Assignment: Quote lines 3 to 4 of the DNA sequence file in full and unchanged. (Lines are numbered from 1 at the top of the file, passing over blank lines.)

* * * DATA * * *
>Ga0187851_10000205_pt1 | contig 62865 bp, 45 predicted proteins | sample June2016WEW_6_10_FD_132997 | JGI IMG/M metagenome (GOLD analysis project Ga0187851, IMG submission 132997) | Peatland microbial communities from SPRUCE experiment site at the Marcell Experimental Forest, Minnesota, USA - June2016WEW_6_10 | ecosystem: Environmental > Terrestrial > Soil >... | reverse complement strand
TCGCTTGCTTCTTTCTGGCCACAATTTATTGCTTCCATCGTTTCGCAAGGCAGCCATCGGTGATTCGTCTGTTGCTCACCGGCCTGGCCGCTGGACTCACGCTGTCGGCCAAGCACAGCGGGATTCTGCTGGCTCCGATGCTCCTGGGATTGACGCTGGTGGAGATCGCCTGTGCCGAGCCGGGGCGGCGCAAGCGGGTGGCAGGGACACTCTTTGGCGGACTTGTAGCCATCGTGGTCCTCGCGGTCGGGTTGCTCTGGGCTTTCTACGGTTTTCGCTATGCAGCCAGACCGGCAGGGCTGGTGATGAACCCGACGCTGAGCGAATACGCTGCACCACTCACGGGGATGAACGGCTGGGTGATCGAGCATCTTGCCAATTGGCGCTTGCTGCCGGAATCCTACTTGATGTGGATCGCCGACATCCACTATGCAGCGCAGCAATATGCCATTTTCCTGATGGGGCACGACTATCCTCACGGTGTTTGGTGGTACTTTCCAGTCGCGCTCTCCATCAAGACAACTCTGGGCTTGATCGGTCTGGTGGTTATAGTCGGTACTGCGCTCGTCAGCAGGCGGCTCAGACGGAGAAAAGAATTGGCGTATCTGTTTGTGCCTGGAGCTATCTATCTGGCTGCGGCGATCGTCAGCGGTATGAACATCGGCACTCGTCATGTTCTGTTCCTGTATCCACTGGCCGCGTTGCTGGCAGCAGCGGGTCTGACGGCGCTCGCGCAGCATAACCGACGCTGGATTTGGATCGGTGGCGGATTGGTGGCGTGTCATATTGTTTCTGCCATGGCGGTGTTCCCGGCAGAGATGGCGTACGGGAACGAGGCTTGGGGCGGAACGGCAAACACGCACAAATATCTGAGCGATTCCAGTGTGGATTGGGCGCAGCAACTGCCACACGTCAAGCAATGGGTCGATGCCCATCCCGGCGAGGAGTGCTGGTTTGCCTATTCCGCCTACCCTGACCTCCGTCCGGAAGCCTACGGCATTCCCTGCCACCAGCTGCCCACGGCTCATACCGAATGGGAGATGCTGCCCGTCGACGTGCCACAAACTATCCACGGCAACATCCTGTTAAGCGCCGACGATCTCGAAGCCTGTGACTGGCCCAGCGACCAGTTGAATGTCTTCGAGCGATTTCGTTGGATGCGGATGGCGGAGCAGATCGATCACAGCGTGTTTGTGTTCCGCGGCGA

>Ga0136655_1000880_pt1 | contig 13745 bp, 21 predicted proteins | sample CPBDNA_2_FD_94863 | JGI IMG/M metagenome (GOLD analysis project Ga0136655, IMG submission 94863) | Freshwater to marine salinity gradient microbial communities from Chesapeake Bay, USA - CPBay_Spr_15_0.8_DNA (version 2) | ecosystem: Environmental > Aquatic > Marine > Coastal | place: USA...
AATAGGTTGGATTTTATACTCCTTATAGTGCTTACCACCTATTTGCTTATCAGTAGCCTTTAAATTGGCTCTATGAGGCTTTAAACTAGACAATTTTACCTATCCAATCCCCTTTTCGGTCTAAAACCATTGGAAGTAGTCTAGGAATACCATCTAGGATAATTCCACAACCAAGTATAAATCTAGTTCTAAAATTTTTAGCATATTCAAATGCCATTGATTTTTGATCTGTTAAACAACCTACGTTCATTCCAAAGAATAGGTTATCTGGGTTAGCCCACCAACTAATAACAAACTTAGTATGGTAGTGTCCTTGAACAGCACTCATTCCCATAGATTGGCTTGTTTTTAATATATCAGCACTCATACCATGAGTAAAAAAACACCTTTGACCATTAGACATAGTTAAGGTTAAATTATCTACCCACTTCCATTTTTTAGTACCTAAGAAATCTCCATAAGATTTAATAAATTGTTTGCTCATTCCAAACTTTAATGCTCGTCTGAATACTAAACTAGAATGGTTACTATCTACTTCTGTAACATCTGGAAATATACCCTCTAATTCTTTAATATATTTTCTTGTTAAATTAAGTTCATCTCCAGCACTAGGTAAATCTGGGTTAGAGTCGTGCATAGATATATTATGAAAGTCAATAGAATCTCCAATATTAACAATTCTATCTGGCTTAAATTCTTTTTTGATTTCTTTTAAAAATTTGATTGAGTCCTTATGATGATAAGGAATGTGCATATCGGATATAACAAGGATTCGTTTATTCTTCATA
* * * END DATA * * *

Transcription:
>Ga0136655_1000880_pt1 | contig 13745 bp, 21 predicted proteins | sample CPBDNA_2_FD_94863 | JGI IMG/M metagenome (GOLD analysis project Ga0136655, IMG submission 94863) | Freshwater to marine salinity gradient microbial communities from Chesapeake Bay, USA - CPBay_Spr_15_0.8_DNA (version 2) | ecosystem: Environmental > Aquatic > Marine > Coastal | place: USA...
AATAGGTTGGATTTTATACTCCTTATAGTGCTTACCACCTATTTGCTTATCAGTAGCCTTTAAATTGGCTCTATGAGGCTTTAAACTAGACAATTTTACCTATCCAATCCCCTTTTCGGTCTAAAACCATTGGAAGTAGTCTAGGAATACCATCTAGGATAATTCCACAACCAAGTATAAATCTAGTTCTAAAATTTTTAGCATATTCAAATGCCATTGATTTTTGATCTGTTAAACAACCTACGTTCATTCCAAAGAATAGGTTATCTGGGTTAGCCCACCAACTAATAACAAACTTAGTATGGTAGTGTCCTTGAACAGCACTCATTCCCATAGATTGGCTTGTTTTTAATATATCAGCACTCATACCATGAGTAAAAAAACACCTTTGACCATTAGACATAGTTAAGGTTAAATTATCTACCCACTTCCATTTTTTAGTACCTAAGAAATCTCCATAAGATTTAATAAATTGTTTGCTCATTCCAAACTTTAATGCTCGTCTGAATACTAAACTAGAATGGTTACTATCTACTTCTGTAACATCTGGAAATATACCCTCTAATTCTTTAATATATTTTCTTGTTAAATTAAGTTCATCTCCAGCACTAGGTAAATCTGGGTTAGAGTCGTGCATAGATATATTATGAAAGTCAATAGAATCTCCAATATTAACAATTCTATCTGGCTTAAATTCTTTTTTGATTTCTTTTAAAAATTTGATTGAGTCCTTATGATGATAAGGAATGTGCATATCGGATATAACAAGGATTCGTTTATTCTTCATA